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Indeed, this amazing ship can carry as much as 75,000 tons. But how, you might wonder, does Blue Marlin actively lift these huge structures onto its deck? Well, for this, the ship has a very neat trick.

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Incredibly, the gargantuan Blue Marlin submerges partially underwater as the vessel she will carry is floated or maneuvered over her deck. With no crane in the world large enough to lift the kind of loads Blue Marlin transports, the ship is forced to use this method to get her cargo on board.

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Not surprisingly, the procedure Blue Marlin must perform to accomplish this is impressive. It begins when the crew of the Blue Marlin flood her ballast tanks to get the ship to descend her deck nearly 50 feet underwater.

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In all, the deck area of Blue Marlin spans 120,836 square feet. That’s the equivalent of about two football fields. And with all that space the kind of loads that this epic ship transports are almost as mind-blowing as Blue Marlin itself. From warships to oil rigs, there’s nothing that phases this beast.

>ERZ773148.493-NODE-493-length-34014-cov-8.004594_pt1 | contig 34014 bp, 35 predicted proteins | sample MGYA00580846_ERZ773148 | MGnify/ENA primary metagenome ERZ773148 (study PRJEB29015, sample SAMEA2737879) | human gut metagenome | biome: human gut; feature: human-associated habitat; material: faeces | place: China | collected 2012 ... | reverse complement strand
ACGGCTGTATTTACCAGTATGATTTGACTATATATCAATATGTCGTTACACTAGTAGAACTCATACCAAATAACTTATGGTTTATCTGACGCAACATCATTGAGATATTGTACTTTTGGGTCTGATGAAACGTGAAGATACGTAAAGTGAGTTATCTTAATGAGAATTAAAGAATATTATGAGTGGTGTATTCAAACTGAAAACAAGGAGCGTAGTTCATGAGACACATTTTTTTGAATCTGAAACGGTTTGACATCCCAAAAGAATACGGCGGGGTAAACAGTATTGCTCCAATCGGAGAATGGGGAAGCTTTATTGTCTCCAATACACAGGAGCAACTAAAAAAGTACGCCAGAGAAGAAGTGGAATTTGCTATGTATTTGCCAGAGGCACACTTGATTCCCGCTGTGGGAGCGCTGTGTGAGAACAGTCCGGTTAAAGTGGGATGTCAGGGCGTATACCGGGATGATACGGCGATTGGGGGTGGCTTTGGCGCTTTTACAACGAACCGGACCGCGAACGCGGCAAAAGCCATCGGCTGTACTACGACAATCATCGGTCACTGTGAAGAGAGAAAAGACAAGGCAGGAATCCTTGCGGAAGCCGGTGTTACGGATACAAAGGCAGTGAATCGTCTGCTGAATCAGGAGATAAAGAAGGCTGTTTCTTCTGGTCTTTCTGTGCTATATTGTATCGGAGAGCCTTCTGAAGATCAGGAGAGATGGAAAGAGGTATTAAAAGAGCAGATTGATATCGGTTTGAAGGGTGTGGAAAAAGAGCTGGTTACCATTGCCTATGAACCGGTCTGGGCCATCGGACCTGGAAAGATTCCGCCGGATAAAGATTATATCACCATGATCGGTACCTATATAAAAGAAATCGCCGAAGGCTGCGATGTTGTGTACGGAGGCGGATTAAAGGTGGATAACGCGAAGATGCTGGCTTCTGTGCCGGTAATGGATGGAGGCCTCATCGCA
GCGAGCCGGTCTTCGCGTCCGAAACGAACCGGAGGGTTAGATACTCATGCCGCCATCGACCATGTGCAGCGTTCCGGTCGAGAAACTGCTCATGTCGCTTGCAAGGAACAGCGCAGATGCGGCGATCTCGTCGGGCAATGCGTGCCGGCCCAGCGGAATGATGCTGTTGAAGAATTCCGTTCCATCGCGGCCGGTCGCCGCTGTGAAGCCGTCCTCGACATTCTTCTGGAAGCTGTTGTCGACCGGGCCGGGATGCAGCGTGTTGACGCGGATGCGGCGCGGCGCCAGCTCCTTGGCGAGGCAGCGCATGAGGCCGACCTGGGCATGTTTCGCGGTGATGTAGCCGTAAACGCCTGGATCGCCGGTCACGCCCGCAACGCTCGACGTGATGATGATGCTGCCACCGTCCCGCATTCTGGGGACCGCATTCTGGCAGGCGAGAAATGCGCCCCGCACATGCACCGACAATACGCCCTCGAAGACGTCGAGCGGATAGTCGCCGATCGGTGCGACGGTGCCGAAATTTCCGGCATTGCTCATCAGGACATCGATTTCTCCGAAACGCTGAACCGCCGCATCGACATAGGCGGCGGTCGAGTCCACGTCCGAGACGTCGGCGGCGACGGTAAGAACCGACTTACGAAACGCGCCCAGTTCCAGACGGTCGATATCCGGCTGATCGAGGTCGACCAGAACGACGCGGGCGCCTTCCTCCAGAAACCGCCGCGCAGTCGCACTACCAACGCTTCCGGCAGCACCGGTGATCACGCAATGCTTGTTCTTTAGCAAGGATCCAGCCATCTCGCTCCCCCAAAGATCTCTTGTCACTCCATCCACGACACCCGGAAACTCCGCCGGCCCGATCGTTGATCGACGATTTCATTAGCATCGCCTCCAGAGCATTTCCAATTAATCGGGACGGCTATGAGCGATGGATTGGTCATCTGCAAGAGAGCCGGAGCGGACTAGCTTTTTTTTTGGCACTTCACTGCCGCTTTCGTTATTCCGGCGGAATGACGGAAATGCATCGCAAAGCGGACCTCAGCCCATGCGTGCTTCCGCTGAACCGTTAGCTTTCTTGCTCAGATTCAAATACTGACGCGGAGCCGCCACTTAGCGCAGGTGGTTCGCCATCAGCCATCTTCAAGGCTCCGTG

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Indeed, the U.S. Navy was quick to see the potential of Blue Marlin when it needed a very important mission accomplished. So, after the USS Cole was struck by Al-Qaeda suicide bombers, the Blue Marlin piggy-backed the destroyer all the way from the port of Aden, Yemen, to the United States.

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Another military commission was even more impressive. In November 2005 Blue Marlin headed out from Corpus Christi, Texas, with the vast Sea-based X-band Radar on its deck. The final destination was Alaska. However, to get there, the ship traveled not through the Panama Canal, but all the way around the southern tip of South America. And it then stopped to refuel in Hawaii.

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Another of Blue Marlin’s epic loads was even featured on TV. Yes, the Discovery Channel’s Extreme Engineering and the History Channel’s Mega Movers documented how the Blue Marlin transferred the Snøhvit gas refinery from where it was built in Cádiz, Spain, to Hammerfest, Norway.